AN INCREASING number of states have passed laws that require customers to pay sales tax on Internet purchases.
Although a 1992 Supreme Court ruling — Quill v. North Dakota — holds that companies without a “substantial nexus” (read: physical presence) in a given state don’t have to pay taxes on purchases made there, that changes when corporations such as Amazon name local affiliates or set up physical distribution centers. Virginia voted this year to close the so-called “Amazon loophole,” which allows the online retailer to avoid paying the same local sales taxes that brick-and-mortar establishments charge. California and Texas have taken steps to do the same.
The change is overdue. There’s no reason to favor e-commerce at the expense of other business, and it makes no sense to require some businesses to charge more for the same goods. To that end, a bipartisan bill under consideration in the Senate, the Marketplace Fairness Act, would grant states the authority to require “remote sellers” to collect sales tax in exactly the same way as local businesses are already made to do.
Of course, that’s much more difficult than it sounds, and critics are right to point out that two Supreme Court rulings have warned of the complications that will inevitably arise in any attempt by retailers to collect sales tax from multiple states at once. To answer those concerns, the legislation requires that those states that choose to adopt online sales taxes must either implement a common set of guidelines for streamlining and simplifying tax collection or, if not, meet five basic simplification mandates stipulated in the bill. Whether these requirements are enough to streamline tax collection is not certain, but they are at least a step in the right direction.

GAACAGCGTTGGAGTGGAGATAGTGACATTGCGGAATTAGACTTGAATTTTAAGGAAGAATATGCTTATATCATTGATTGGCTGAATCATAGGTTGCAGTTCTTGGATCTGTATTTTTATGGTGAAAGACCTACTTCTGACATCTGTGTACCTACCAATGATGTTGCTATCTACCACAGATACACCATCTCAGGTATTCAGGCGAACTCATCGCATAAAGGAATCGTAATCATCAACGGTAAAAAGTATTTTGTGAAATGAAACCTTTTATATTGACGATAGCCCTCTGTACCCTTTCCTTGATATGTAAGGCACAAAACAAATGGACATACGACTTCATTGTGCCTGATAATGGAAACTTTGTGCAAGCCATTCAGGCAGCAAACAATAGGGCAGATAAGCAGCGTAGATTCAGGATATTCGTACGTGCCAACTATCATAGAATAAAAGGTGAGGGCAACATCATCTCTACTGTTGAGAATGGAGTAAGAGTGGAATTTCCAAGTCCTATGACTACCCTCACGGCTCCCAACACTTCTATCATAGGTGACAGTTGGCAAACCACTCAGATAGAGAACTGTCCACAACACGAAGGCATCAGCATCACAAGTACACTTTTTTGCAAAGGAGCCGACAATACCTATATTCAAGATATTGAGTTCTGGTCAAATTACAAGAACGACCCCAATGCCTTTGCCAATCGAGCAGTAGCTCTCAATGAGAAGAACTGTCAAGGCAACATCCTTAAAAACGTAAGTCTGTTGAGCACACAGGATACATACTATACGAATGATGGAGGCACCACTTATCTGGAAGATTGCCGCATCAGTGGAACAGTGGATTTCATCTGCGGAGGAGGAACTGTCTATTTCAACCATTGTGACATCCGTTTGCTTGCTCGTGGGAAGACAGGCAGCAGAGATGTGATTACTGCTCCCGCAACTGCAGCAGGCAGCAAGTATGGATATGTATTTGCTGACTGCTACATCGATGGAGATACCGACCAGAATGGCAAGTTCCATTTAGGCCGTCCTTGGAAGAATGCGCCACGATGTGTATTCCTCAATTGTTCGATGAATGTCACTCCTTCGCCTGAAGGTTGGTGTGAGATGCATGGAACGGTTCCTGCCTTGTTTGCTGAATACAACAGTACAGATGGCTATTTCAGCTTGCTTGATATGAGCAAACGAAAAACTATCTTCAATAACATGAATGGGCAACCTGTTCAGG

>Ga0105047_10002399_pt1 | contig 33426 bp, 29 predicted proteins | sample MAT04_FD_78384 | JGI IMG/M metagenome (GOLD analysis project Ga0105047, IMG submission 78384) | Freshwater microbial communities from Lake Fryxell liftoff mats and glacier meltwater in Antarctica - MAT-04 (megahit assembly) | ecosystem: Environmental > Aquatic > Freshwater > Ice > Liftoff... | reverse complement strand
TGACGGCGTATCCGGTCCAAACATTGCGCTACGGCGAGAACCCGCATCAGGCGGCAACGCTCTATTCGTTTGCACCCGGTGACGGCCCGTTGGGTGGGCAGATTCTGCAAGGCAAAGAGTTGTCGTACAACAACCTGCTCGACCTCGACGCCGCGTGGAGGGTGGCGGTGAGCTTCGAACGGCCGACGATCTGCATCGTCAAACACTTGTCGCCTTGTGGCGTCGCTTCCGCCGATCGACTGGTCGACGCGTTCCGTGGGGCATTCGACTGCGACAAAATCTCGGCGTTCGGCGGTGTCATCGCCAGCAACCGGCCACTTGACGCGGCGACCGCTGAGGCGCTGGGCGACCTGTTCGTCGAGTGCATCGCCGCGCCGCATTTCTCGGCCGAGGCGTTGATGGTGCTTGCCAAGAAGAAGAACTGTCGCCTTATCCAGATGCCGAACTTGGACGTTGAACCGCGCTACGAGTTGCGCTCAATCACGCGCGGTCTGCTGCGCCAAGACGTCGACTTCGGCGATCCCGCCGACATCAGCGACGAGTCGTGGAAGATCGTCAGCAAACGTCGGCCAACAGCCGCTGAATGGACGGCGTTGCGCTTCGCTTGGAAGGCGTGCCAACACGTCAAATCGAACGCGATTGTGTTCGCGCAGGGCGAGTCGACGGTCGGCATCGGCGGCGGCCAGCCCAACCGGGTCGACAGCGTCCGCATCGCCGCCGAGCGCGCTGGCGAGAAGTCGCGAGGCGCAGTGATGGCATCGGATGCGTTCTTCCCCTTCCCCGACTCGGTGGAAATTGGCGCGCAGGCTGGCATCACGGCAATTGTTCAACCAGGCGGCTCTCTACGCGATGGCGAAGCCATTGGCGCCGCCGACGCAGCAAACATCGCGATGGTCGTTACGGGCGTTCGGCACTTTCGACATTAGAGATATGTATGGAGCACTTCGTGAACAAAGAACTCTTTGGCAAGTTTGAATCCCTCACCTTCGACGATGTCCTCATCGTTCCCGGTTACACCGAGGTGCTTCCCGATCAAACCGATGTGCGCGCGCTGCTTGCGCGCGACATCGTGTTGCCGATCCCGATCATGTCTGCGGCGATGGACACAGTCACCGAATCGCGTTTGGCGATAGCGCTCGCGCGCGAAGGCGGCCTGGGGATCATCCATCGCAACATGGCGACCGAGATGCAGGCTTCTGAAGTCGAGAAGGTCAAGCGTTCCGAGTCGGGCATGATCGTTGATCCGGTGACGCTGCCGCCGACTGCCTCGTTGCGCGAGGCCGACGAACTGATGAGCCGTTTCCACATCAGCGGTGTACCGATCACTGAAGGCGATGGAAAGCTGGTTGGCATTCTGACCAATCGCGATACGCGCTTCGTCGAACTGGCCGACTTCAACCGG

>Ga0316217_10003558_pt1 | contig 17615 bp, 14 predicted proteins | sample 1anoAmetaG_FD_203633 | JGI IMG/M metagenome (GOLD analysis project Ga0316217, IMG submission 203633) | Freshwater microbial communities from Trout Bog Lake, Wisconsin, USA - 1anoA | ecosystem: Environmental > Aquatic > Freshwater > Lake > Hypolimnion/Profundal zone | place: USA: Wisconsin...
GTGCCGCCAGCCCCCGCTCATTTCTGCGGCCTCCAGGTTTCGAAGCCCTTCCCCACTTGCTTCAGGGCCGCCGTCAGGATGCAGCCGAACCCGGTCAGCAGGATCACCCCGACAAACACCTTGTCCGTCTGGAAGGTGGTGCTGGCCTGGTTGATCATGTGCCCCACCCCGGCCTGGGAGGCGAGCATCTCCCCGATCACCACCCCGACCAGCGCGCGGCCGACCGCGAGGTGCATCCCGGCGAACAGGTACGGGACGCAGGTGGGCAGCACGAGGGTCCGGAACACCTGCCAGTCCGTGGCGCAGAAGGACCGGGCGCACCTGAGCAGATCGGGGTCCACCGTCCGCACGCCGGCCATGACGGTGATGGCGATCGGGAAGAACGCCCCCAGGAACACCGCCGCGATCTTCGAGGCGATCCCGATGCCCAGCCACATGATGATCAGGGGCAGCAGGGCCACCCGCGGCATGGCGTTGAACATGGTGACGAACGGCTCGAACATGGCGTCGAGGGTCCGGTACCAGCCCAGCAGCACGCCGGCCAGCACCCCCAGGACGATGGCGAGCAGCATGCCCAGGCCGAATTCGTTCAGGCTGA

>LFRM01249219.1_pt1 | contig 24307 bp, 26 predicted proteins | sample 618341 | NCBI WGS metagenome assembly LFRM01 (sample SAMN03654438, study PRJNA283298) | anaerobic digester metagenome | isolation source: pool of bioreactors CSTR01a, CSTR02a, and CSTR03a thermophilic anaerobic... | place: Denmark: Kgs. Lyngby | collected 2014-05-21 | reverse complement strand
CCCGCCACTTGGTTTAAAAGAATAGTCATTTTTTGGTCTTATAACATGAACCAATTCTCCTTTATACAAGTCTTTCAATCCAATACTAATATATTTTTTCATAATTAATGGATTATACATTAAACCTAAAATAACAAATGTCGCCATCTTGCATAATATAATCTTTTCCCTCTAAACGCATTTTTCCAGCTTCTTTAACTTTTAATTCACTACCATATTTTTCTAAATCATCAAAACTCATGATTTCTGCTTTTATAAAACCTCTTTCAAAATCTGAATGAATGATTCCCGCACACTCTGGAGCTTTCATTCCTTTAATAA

Critics also allege that the revenue that states would receive under the bill wouldn’t add up to 1 percent of the total annual revenue derived from sales taxes. As The Post reported last week, however, up to $23 billion in revenue could be generated if online retailers were required to charge the same amount of sales tax as brick-and-mortar establishments. Had the act already been in effect this past year, Virginia could have gained an estimated $432 million, Maryland $376 million and the District $72 million. Given that Maryland and Virginia faced projected budget shortfalls of $145 million and $1.1 billion in advance of fiscal 2013, that’s money that could be well spent.
The Marketplace Fairness Act may be imperfect, but the price of maintaining the status quo is too high. For the sake of state coffers and local businesses, Congress should approve it — and states should adopt it in due course.